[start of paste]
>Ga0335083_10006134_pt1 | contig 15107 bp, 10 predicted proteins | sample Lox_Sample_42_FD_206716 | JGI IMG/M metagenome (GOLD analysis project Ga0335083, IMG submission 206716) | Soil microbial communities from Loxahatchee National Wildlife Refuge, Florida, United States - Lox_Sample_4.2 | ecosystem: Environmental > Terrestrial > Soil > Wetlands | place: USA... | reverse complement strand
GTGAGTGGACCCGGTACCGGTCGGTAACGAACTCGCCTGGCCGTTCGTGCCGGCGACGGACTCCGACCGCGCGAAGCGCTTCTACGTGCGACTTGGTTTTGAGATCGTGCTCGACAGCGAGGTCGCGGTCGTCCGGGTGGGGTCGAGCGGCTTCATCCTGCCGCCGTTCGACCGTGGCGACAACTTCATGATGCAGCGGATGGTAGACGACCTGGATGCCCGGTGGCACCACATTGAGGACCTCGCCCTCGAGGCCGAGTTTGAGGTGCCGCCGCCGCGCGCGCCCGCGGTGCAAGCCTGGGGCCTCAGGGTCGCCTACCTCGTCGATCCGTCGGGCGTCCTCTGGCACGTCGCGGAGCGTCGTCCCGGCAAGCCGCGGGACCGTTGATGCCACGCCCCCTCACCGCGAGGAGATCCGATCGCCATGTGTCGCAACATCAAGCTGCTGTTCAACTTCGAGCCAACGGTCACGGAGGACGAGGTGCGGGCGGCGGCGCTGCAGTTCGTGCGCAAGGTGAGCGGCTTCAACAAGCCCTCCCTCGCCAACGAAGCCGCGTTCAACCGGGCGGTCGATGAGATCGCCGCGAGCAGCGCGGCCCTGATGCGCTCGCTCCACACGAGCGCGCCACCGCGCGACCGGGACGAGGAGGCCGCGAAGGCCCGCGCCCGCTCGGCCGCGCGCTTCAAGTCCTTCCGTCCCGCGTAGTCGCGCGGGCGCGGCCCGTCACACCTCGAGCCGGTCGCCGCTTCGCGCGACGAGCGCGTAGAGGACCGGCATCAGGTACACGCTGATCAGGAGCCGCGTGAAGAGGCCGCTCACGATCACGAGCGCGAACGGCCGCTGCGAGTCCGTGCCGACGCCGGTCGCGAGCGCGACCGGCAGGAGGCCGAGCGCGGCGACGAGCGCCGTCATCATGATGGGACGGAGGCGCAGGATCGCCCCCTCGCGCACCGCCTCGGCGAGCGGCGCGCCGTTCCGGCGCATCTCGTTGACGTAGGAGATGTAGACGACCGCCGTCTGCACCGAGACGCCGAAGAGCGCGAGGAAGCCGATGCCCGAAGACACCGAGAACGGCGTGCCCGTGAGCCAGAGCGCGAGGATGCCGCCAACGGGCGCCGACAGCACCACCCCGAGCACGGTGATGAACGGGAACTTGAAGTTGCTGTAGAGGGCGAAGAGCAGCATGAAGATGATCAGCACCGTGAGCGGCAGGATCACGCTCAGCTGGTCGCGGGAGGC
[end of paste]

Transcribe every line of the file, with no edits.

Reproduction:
>Ga0335083_10006134_pt1 | contig 15107 bp, 10 predicted proteins | sample Lox_Sample_42_FD_206716 | JGI IMG/M metagenome (GOLD analysis project Ga0335083, IMG submission 206716) | Soil microbial communities from Loxahatchee National Wildlife Refuge, Florida, United States - Lox_Sample_4.2 | ecosystem: Environmental > Terrestrial > Soil > Wetlands | place: USA... | reverse complement strand
GTGAGTGGACCCGGTACCGGTCGGTAACGAACTCGCCTGGCCGTTCGTGCCGGCGACGGACTCCGACCGCGCGAAGCGCTTCTACGTGCGACTTGGTTTTGAGATCGTGCTCGACAGCGAGGTCGCGGTCGTCCGGGTGGGGTCGAGCGGCTTCATCCTGCCGCCGTTCGACCGTGGCGACAACTTCATGATGCAGCGGATGGTAGACGACCTGGATGCCCGGTGGCACCACATTGAGGACCTCGCCCTCGAGGCCGAGTTTGAGGTGCCGCCGCCGCGCGCGCCCGCGGTGCAAGCCTGGGGCCTCAGGGTCGCCTACCTCGTCGATCCGTCGGGCGTCCTCTGGCACGTCGCGGAGCGTCGTCCCGGCAAGCCGCGGGACCGTTGATGCCACGCCCCCTCACCGCGAGGAGATCCGATCGCCATGTGTCGCAACATCAAGCTGCTGTTCAACTTCGAGCCAACGGTCACGGAGGACGAGGTGCGGGCGGCGGCGCTGCAGTTCGTGCGCAAGGTGAGCGGCTTCAACAAGCCCTCCCTCGCCAACGAAGCCGCGTTCAACCGGGCGGTCGATGAGATCGCCGCGAGCAGCGCGGCCCTGATGCGCTCGCTCCACACGAGCGCGCCACCGCGCGACCGGGACGAGGAGGCCGCGAAGGCCCGCGCCCGCTCGGCCGCGCGCTTCAAGTCCTTCCGTCCCGCGTAGTCGCGCGGGCGCGGCCCGTCACACCTCGAGCCGGTCGCCGCTTCGCGCGACGAGCGCGTAGAGGACCGGCATCAGGTACACGCTGATCAGGAGCCGCGTGAAGAGGCCGCTCACGATCACGAGCGCGAACGGCCGCTGCGAGTCCGTGCCGACGCCGGTCGCGAGCGCGACCGGCAGGAGGCCGAGCGCGGCGACGAGCGCCGTCATCATGATGGGACGGAGGCGCAGGATCGCCCCCTCGCGCACCGCCTCGGCGAGCGGCGCGCCGTTCCGGCGCATCTCGTTGACGTAGGAGATGTAGACGACCGCCGTCTGCACCGAGACGCCGAAGAGCGCGAGGAAGCCGATGCCCGAAGACACCGAGAACGGCGTGCCCGTGAGCCAGAGCGCGAGGATGCCGCCAACGGGCGCCGACAGCACCACCCCGAGCACGGTGATGAACGGGAACTTGAAGTTGCTGTAGAGGGCGAAGAGCAGCATGAAGATGATCAGCACCGTGAGCGGCAGGATCACGCTCAGCTGGTCGCGGGAGGC